Disability advocate, accessibility expert, author and speaker Tracy Schmitt — Unstoppable Tracy — tells a story from her childhood that she feels aptly illustrates the kinds of obstacles people with disabilities regularly face. Born a four-way amputee, Schmitt wore prosthetic legs as a child. When it came time for her to start kindergarten, the local school didn’t want to take her because they believed she wouldn’t be able to put her shoes on by herself at recess. Schmitt, who grew up in a close community, desperately wanted to go to school with her friends from her neighbourhood. Her mother convinced the principal to let her attend on a trial basis for a week. She distinctly remembers her mother emphatically telling her that it was really important that all the children were included and that everyone made it outside for recess. She didn’t know why her mother was being so intense but took it very seriously and promised she would make sure everyone was outside.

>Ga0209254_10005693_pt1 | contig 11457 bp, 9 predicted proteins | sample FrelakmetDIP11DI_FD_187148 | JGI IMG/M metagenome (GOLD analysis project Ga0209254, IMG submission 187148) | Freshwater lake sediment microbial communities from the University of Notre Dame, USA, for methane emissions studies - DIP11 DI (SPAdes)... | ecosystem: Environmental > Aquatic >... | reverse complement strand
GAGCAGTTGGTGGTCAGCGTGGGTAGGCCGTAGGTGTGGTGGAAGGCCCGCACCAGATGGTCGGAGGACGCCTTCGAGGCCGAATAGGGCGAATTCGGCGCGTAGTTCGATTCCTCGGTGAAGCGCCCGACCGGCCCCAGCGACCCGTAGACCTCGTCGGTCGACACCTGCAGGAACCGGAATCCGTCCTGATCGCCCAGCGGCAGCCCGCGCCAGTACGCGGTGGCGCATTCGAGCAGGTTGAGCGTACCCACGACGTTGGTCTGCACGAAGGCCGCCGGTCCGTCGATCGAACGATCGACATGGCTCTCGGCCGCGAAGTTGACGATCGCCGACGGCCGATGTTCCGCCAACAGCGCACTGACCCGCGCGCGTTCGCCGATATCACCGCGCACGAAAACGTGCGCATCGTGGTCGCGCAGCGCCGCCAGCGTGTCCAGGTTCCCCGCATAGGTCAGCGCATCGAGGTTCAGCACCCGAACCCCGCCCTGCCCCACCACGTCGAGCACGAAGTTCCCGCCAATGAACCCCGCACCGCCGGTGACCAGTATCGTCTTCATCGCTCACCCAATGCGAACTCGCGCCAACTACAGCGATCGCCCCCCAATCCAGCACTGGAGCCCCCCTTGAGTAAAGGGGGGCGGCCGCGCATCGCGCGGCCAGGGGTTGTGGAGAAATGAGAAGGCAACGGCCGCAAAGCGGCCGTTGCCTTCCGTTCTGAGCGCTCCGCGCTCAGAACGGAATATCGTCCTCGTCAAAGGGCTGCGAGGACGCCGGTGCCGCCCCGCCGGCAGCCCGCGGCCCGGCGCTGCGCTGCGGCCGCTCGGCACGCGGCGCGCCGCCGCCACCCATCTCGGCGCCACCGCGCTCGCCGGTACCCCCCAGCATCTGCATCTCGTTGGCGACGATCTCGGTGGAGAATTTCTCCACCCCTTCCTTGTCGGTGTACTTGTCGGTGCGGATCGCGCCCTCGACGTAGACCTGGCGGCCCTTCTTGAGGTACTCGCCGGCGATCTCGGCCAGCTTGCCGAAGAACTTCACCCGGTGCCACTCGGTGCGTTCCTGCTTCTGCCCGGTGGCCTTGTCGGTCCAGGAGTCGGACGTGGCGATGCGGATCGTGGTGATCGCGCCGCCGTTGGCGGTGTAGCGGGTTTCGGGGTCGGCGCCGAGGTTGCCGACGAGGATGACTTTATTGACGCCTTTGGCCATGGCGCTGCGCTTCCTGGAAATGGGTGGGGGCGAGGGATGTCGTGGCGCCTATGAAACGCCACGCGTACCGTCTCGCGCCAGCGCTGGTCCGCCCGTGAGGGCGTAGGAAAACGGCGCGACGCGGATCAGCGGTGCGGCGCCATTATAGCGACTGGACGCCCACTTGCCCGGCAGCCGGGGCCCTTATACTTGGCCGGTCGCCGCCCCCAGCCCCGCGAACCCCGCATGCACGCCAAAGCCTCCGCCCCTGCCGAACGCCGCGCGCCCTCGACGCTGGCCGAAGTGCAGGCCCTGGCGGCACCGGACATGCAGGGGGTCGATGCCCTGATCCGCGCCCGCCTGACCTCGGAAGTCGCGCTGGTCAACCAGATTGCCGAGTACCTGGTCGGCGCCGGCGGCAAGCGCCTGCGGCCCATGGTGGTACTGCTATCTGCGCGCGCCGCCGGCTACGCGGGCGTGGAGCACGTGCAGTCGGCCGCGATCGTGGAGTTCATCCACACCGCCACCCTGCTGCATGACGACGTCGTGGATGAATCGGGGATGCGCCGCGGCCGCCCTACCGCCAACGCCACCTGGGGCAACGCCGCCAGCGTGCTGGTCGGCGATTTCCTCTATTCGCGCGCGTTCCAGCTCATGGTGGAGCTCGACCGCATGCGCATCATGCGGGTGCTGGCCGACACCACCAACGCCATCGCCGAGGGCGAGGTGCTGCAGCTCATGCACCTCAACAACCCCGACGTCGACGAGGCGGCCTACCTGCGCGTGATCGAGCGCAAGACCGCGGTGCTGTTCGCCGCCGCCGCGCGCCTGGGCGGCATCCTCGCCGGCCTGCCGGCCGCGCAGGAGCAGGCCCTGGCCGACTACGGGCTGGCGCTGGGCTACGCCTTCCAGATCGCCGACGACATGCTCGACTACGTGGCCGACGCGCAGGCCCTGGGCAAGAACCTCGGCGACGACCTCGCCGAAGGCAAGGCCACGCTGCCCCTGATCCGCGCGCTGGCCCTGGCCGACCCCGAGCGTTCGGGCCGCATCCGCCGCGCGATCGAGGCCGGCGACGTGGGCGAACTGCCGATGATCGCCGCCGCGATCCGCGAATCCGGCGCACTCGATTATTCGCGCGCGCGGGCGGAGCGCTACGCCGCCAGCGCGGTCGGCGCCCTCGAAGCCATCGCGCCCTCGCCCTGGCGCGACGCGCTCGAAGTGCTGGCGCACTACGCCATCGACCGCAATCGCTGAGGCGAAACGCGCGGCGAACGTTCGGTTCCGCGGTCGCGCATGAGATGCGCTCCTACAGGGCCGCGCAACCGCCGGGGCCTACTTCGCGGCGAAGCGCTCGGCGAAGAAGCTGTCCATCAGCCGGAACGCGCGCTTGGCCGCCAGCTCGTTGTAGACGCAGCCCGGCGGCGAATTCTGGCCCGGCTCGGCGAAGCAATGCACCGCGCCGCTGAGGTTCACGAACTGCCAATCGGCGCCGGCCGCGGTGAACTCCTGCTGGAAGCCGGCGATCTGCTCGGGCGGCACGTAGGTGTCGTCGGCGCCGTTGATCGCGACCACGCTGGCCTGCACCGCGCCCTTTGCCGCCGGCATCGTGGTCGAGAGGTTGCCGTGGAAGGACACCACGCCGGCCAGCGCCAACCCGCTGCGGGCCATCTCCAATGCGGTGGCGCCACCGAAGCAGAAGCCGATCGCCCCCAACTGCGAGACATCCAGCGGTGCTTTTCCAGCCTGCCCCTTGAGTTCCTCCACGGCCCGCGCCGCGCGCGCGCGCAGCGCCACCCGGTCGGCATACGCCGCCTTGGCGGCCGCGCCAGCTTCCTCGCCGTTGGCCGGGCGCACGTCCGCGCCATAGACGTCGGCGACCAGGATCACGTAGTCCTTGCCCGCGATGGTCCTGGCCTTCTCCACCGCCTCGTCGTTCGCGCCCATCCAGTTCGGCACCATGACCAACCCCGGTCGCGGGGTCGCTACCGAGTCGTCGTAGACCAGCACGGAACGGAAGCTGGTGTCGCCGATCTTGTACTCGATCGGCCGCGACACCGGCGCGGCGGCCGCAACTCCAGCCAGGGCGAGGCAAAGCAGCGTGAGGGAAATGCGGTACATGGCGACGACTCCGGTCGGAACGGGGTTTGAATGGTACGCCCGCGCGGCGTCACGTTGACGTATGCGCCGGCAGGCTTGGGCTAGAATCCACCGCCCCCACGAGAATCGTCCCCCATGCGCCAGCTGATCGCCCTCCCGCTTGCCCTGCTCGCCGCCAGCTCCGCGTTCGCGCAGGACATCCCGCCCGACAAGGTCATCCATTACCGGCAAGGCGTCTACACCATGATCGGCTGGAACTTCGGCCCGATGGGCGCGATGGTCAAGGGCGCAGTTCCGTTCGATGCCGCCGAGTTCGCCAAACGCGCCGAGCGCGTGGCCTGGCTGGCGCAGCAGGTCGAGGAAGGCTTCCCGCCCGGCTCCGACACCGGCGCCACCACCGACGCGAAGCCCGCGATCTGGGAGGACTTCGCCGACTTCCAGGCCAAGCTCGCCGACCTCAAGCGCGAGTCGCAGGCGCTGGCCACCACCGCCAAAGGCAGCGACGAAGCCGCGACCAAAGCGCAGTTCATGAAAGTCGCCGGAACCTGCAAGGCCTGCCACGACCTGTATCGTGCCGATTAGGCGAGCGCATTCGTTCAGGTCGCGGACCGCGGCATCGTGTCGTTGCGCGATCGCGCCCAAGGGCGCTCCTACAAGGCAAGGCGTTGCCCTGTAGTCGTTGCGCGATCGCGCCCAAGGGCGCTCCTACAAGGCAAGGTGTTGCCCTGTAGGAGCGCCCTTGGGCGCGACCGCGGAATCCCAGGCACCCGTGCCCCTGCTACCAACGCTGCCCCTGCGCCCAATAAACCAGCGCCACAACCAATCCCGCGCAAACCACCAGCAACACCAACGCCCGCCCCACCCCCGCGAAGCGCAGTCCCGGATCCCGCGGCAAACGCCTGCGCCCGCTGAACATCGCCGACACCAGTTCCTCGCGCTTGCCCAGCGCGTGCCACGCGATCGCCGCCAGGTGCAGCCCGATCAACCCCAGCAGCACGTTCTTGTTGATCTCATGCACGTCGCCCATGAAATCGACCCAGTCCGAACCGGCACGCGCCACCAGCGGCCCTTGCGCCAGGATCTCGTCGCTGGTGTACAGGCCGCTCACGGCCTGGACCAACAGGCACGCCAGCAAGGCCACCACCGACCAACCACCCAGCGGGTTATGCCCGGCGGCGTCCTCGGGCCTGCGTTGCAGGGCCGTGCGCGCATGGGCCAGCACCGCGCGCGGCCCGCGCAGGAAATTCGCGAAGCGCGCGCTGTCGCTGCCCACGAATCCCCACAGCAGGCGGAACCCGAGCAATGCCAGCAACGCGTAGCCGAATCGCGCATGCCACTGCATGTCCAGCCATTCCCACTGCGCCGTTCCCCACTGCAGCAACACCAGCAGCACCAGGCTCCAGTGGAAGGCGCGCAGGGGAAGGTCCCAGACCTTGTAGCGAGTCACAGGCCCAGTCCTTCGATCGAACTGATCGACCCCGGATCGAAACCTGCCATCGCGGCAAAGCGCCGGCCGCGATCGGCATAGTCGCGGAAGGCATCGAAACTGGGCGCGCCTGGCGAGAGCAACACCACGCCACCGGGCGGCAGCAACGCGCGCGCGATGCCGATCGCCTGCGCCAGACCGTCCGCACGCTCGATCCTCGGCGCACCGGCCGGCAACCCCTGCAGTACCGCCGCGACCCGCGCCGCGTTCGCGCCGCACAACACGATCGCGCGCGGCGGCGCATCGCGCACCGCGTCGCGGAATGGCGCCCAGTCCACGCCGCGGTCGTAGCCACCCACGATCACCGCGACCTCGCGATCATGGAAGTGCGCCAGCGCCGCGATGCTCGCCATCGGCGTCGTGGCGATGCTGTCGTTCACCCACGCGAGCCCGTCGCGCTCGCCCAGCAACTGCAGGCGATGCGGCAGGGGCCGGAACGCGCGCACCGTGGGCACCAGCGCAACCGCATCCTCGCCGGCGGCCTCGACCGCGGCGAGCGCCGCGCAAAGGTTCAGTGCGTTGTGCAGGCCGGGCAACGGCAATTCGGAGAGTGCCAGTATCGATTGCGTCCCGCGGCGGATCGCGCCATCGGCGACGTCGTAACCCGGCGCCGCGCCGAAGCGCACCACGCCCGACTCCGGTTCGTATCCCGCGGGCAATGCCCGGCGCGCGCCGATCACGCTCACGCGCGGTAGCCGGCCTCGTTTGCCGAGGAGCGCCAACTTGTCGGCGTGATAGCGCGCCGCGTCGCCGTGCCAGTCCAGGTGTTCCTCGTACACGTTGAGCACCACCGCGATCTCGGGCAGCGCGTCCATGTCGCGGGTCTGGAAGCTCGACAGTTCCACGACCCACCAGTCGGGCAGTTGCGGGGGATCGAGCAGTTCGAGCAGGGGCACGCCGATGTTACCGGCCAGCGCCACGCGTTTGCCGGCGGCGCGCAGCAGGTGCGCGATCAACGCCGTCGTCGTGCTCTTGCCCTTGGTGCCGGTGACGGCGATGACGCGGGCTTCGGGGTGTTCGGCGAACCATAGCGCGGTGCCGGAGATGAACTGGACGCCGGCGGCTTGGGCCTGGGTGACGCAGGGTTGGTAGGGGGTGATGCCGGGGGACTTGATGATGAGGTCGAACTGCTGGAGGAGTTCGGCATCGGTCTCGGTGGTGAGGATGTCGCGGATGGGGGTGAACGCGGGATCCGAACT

The first day of kindergarten, the principal went outside at recess to see how she did. He waited five minutes, 10 minutes — he waited until the bell rang, but Schmitt never made it outside. After school, the principle and her mother went to speak with the teacher to find out what had happened. The teacher said that Schmitt had had no problem putting her own shoes on — she had spent the entire recess trying to tie all of her friends’ shoes, because of course none of the other children could tie their shoelaces because they were all in kindergarten.